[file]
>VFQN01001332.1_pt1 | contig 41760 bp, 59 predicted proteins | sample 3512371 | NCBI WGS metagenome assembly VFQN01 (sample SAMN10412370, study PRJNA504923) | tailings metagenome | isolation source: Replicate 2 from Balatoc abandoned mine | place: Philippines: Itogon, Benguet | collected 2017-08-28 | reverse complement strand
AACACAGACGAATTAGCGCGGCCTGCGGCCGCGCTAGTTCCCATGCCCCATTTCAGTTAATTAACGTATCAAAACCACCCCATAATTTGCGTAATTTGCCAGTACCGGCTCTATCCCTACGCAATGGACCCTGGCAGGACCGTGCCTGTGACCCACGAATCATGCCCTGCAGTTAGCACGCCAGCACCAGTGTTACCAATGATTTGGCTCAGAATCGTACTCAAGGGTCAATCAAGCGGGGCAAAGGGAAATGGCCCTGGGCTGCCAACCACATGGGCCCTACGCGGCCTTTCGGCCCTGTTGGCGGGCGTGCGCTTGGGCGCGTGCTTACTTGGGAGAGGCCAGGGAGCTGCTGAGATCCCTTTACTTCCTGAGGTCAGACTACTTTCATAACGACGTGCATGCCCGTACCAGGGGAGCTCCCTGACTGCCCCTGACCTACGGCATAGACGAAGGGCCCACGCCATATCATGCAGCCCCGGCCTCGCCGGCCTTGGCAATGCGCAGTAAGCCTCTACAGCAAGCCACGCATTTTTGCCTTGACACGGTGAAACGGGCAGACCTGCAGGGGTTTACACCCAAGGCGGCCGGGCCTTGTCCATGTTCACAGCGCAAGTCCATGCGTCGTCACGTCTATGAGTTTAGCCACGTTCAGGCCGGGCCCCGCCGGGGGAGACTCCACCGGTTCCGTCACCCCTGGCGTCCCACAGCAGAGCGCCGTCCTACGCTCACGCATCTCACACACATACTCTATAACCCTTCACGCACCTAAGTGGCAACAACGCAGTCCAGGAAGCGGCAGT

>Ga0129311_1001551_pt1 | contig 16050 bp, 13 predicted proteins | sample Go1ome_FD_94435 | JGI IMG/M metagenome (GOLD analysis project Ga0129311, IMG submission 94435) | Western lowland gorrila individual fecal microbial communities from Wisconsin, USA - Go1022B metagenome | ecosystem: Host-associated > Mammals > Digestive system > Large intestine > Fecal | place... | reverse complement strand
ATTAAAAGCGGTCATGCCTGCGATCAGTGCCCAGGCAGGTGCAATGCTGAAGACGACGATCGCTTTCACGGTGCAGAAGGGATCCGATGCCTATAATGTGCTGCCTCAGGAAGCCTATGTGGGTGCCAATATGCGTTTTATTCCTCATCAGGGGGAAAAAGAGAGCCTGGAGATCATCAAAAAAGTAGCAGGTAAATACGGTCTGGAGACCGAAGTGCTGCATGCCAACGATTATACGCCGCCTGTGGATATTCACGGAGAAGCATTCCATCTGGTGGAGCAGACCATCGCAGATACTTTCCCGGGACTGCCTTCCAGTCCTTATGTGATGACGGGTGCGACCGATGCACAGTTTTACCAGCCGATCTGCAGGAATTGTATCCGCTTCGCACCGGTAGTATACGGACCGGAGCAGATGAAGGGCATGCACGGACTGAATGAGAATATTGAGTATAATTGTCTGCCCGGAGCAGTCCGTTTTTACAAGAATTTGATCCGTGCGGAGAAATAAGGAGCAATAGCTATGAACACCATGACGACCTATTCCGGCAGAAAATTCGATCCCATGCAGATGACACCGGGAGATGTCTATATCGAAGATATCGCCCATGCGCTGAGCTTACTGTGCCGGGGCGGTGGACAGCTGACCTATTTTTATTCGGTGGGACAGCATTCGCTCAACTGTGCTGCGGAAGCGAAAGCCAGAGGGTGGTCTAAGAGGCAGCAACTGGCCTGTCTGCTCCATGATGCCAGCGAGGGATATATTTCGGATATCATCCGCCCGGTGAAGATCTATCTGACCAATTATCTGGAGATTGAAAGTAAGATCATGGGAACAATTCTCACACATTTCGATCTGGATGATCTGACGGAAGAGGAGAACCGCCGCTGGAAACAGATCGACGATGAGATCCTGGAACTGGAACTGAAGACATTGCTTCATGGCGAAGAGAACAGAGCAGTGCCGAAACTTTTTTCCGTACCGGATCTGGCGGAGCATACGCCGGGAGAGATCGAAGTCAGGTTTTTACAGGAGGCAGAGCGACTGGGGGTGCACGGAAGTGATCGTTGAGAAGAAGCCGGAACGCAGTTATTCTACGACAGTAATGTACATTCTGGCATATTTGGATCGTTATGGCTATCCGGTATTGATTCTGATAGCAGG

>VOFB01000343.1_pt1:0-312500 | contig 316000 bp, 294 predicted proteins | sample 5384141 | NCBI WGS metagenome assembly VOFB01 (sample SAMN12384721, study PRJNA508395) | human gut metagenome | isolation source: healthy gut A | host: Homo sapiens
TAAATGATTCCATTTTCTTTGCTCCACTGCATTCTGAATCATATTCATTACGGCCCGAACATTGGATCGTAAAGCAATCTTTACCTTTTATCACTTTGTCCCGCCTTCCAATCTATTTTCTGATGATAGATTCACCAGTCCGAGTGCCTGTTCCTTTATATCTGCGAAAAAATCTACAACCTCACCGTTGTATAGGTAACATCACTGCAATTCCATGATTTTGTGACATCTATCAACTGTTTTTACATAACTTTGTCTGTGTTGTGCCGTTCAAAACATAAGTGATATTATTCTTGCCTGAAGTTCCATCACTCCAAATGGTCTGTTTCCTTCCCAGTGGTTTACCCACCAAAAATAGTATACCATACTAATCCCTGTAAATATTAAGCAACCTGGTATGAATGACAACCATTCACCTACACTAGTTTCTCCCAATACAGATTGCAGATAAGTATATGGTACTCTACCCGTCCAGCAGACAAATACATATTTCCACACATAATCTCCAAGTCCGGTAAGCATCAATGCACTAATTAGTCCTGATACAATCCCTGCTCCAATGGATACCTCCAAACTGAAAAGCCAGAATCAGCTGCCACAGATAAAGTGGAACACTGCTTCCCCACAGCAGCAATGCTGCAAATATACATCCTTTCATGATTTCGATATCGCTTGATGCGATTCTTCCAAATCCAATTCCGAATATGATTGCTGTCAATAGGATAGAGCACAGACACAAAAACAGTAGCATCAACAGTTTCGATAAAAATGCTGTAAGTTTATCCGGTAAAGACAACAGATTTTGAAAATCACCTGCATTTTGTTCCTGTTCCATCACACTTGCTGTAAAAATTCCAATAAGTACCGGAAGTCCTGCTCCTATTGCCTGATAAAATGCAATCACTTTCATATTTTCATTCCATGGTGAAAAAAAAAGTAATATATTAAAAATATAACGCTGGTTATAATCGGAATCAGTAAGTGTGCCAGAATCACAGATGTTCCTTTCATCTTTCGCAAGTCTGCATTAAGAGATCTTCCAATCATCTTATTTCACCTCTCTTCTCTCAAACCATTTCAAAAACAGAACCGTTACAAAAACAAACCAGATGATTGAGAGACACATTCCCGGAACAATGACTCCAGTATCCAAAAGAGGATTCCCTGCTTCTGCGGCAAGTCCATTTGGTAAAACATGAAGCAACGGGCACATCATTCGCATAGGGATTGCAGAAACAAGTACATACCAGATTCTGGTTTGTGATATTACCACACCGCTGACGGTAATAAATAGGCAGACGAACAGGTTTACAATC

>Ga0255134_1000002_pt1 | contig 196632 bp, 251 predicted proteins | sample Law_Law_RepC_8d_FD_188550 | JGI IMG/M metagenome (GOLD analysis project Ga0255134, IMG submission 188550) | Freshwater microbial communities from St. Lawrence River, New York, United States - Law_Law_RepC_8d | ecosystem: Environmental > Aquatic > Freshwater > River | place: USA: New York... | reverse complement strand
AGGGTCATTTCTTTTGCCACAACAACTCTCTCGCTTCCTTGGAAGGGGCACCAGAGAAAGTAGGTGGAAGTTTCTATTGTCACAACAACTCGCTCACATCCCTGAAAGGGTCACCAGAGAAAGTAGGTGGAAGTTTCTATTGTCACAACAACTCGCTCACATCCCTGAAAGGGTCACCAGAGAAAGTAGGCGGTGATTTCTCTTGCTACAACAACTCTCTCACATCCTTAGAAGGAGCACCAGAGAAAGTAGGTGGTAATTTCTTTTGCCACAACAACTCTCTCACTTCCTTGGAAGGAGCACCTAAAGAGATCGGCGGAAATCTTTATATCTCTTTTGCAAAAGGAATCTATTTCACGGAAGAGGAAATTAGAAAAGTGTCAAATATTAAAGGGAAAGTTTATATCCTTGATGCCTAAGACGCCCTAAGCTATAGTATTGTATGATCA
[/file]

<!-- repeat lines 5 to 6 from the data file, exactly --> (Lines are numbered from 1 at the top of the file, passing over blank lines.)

>VOFB01000343.1_pt1:0-312500 | contig 316000 bp, 294 predicted proteins | sample 5384141 | NCBI WGS metagenome assembly VOFB01 (sample SAMN12384721, study PRJNA508395) | human gut metagenome | isolation source: healthy gut A | host: Homo sapiens
TAAATGATTCCATTTTCTTTGCTCCACTGCATTCTGAATCATATTCATTACGGCCCGAACATTGGATCGTAAAGCAATCTTTACCTTTTATCACTTTGTCCCGCCTTCCAATCTATTTTCTGATGATAGATTCACCAGTCCGAGTGCCTGTTCCTTTATATCTGCGAAAAAATCTACAACCTCACCGTTGTATAGGTAACATCACTGCAATTCCATGATTTTGTGACATCTATCAACTGTTTTTACATAACTTTGTCTGTGTTGTGCCGTTCAAAACATAAGTGATATTATTCTTGCCTGAAGTTCCATCACTCCAAATGGTCTGTTTCCTTCCCAGTGGTTTACCCACCAAAAATAGTATACCATACTAATCCCTGTAAATATTAAGCAACCTGGTATGAATGACAACCATTCACCTACACTAGTTTCTCCCAATACAGATTGCAGATAAGTATATGGTACTCTACCCGTCCAGCAGACAAATACATATTTCCACACATAATCTCCAAGTCCGGTAAGCATCAATGCACTAATTAGTCCTGATACAATCCCTGCTCCAATGGATACCTCCAAACTGAAAAGCCAGAATCAGCTGCCACAGATAAAGTGGAACACTGCTTCCCCACAGCAGCAATGCTGCAAATATACATCCTTTCATGATTTCGATATCGCTTGATGCGATTCTTCCAAATCCAATTCCGAATATGATTGCTGTCAATAGGATAGAGCACAGACACAAAAACAGTAGCATCAACAGTTTCGATAAAAATGCTGTAAGTTTATCCGGTAAAGACAACAGATTTTGAAAATCACCTGCATTTTGTTCCTGTTCCATCACACTTGCTGTAAAAATTCCAATAAGTACCGGAAGTCCTGCTCCTATTGCCTGATAAAATGCAATCACTTTCATATTTTCATTCCATGGTGAAAAAAAAAGTAATATATTAAAAATATAACGCTGGTTATAATCGGAATCAGTAAGTGTGCCAGAATCACAGATGTTCCTTTCATCTTTCGCAAGTCTGCATTAAGAGATCTTCCAATCATCTTATTTCACCTCTCTTCTCTCAAACCATTTCAAAAACAGAACCGTTACAAAAACAAACCAGATGATTGAGAGACACATTCCCGGAACAATGACTCCAGTATCCAAAAGAGGATTCCCTGCTTCTGCGGCAAGTCCATTTGGTAAAACATGAAGCAACGGGCACATCATTCGCATAGGGATTGCAGAAACAAGTACATACCAGATTCTGGTTTGTGATATTACCACACCGCTGACGGTAATAAATAGGCAGACGAACAGGTTTACAATC